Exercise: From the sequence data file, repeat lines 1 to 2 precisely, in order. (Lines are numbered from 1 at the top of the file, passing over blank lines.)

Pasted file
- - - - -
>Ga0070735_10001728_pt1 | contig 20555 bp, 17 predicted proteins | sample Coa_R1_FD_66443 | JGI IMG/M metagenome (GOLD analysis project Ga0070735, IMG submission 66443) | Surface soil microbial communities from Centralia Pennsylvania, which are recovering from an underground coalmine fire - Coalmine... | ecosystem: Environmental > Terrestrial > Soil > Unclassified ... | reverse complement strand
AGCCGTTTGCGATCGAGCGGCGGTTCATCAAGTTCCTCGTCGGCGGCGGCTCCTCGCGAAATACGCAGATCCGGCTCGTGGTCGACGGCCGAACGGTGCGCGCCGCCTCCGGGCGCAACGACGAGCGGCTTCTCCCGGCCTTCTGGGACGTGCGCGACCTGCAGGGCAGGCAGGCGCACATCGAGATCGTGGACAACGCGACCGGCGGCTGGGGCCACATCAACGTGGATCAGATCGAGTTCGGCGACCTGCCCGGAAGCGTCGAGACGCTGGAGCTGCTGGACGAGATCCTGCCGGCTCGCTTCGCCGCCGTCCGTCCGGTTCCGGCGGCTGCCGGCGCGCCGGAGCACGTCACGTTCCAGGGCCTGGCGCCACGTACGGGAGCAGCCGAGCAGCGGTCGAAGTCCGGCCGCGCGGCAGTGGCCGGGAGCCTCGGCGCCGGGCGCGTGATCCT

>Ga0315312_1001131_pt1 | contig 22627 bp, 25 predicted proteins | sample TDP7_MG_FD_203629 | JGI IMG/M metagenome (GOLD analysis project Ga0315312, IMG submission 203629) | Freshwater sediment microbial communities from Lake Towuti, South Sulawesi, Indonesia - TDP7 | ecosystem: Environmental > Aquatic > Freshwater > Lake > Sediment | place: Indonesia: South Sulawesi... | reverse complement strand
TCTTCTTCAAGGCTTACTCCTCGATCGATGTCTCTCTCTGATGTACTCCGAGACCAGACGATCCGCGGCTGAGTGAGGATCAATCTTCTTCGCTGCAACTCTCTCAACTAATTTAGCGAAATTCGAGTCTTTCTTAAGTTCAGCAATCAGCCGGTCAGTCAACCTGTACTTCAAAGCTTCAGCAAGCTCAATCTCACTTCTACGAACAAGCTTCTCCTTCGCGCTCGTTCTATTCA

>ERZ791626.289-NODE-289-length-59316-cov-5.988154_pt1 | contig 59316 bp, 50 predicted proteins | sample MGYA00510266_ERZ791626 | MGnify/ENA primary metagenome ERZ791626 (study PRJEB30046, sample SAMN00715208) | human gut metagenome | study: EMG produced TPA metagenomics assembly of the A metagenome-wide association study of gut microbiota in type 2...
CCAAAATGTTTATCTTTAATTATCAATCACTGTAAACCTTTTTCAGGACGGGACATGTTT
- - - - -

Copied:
>Ga0070735_10001728_pt1 | contig 20555 bp, 17 predicted proteins | sample Coa_R1_FD_66443 | JGI IMG/M metagenome (GOLD analysis project Ga0070735, IMG submission 66443) | Surface soil microbial communities from Centralia Pennsylvania, which are recovering from an underground coalmine fire - Coalmine... | ecosystem: Environmental > Terrestrial > Soil > Unclassified ... | reverse complement strand
AGCCGTTTGCGATCGAGCGGCGGTTCATCAAGTTCCTCGTCGGCGGCGGCTCCTCGCGAAATACGCAGATCCGGCTCGTGGTCGACGGCCGAACGGTGCGCGCCGCCTCCGGGCGCAACGACGAGCGGCTTCTCCCGGCCTTCTGGGACGTGCGCGACCTGCAGGGCAGGCAGGCGCACATCGAGATCGTGGACAACGCGACCGGCGGCTGGGGCCACATCAACGTGGATCAGATCGAGTTCGGCGACCTGCCCGGAAGCGTCGAGACGCTGGAGCTGCTGGACGAGATCCTGCCGGCTCGCTTCGCCGCCGTCCGTCCGGTTCCGGCGGCTGCCGGCGCGCCGGAGCACGTCACGTTCCAGGGCCTGGCGCCACGTACGGGAGCAGCCGAGCAGCGGTCGAAGTCCGGCCGCGCGGCAGTGGCCGGGAGCCTCGGCGCCGGGCGCGTGATCCT